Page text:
Budget cuts caused pause in plans to repair Women’s Transit resources
A lack of volunteers and budget cuts led to Women’s Transit delayed starting date, a Women’s Resource Center representative told the ASWSU Senate, Wednesday, Sept. 1.
Francesca White, Coalition for Women Students Chair, said the budget cut of $30,000 set back Women’s Transit this fall after the program coordinator’s recruiting funds decreased resulting in her resignation. She also hoped the ASWSU Senate could help with getting the word out about the program.
“There was a pay reduction for the Women’s Transit coordinator so she couldn’t do regular recruitment,” said White. “We are in the process of hiring, but right now it’s on our shoulders to find volunteers.”
The program's interim coordinator, Kim Barrett had hoped to service the three 2004 cars and a replace several others this year.
“We pay for gas and there is a need for more money for maintenance issues,” said Barrett. “We have GPS now, but we use six-year-old radios.”
A misprint in the Women’s Transit signs and fliers was a reason for the earlier failed start date, according to the Women’s Resource Center Director Turea Erwin.
“Unfortunately there were not enough volunteers at that time. We probably could have run but at a reduced rate,” said Erwin.
For Women’s Transit to run daily, 100 to 150 volunteers per semester are needed according to Barrett.
Designed not as a taxi service but a program to reduce sexual assault risk, Women’s Transit provided rides for women in need, such as sophomore communication major, Brooklynn McIntyre, 19.
As a freshman, McIntyre lived in the Gannon-Goldsworthy residence hall, quite far from campus, town and her sorority, Kappa Alpha Theta.
“The main benefit of Women’s Transit was knowing they would come pick me up and they were someone I could rely on to get places fast and efficiently,” McIntyre said.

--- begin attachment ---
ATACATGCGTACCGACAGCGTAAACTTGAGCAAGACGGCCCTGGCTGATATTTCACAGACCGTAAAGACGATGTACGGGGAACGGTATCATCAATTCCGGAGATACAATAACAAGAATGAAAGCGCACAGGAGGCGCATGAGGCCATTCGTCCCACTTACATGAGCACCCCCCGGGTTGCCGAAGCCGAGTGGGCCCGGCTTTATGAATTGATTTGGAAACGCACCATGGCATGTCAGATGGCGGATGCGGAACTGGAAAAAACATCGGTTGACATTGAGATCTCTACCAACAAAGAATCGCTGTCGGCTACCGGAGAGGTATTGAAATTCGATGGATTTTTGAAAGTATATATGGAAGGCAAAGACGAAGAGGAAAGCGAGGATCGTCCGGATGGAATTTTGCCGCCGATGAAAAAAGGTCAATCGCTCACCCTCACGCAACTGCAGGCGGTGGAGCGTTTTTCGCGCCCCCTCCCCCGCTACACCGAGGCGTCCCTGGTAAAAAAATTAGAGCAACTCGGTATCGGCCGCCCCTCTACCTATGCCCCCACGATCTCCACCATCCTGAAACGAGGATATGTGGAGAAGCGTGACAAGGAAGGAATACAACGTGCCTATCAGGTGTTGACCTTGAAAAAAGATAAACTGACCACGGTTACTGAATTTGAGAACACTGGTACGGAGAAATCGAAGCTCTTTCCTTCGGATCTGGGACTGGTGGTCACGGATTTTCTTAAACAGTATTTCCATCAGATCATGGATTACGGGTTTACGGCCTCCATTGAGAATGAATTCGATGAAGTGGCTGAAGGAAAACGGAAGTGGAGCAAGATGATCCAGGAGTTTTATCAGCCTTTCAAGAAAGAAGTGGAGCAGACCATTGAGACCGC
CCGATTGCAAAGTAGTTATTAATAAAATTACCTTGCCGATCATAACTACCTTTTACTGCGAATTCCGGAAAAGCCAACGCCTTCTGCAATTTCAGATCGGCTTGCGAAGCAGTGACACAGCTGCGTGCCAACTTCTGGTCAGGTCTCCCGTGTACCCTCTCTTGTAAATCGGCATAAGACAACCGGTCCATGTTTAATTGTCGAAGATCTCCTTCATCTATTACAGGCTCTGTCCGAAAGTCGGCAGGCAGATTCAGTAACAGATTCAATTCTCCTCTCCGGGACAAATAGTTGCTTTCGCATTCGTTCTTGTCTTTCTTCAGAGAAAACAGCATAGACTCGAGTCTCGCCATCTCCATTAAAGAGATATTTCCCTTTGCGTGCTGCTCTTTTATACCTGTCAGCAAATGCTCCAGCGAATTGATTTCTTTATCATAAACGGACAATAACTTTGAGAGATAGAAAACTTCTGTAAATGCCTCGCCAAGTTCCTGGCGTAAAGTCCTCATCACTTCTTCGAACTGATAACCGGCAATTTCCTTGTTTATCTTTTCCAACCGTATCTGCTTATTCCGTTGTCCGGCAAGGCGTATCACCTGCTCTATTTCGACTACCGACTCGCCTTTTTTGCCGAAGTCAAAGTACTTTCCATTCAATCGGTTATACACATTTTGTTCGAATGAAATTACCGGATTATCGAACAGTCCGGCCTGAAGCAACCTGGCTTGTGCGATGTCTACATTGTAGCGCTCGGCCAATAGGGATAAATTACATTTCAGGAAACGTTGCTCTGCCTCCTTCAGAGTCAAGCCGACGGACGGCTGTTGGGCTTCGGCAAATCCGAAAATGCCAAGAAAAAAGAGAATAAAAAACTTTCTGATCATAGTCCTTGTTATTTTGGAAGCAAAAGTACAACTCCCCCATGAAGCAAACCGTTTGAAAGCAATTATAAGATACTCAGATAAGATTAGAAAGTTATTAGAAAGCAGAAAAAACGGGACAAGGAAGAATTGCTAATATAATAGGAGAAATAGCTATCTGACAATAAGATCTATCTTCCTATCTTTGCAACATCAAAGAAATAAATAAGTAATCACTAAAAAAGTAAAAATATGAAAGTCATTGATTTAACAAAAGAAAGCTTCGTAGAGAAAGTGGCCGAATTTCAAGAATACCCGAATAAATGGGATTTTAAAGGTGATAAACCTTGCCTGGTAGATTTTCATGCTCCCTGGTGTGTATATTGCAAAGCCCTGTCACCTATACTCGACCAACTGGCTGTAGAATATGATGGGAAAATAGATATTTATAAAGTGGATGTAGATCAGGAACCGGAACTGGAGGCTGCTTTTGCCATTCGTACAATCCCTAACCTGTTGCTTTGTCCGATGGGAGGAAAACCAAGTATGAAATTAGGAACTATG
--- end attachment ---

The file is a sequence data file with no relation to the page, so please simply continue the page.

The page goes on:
With limited vehicles, the wait could discourage women to call, she said.
“A couple of times I had to wait 30 minutes to an hour,” McIntyre said. “This really impacts if people are going to use it or not. It can be a hassle if it takes an hour.”
Despite the rough start, Barrett is confident that the program should be up Monday, Sept. 13, the program is still looking for more volunteers.
“This is a very important program. It has survived 33 years and is really a great opportunity for students to get involved in the community,” Barrett said.
Erwin agreed they still need more help and emphasized that it is a unique student-run volunteer program.
According to the WSU website, Women’s Transit originated in 1977 and began running a year later. Now, the door-to-door transportation service logs an average of 80 rides per night. Applications are located in Wilson Room, or can be completed online.
I. What was asked of the ASWSU senate
a. Asked senate to get committees involved in spreading awareness.
II. How the budget cuts hurt Women’s Transit/ why they pushed back starting date
a. Pay cut for WT coordinator – results in lack of recruitment efforts
b. Not able to service cars/get new equipment
c. Unable to get the number of volunteers they need
d. Initially a mistake in the printing – couldn’t get enough volunteers by earlier date, had to push back to the 13th.
III. Importance and need for Women’s transit/student’s perspective.
a. Student testimony – helpful/possibly improvements.
Francesca White (Spoke at meeting) – Coalition for Women students chair - 509-335-7118
Kim Barrett – Program support specialist - 509-335-4386
Turea Erwin – Director Women’s Research Center - 509-335-8200
Brooklynn McIntyre – Women Student – 509-460-3572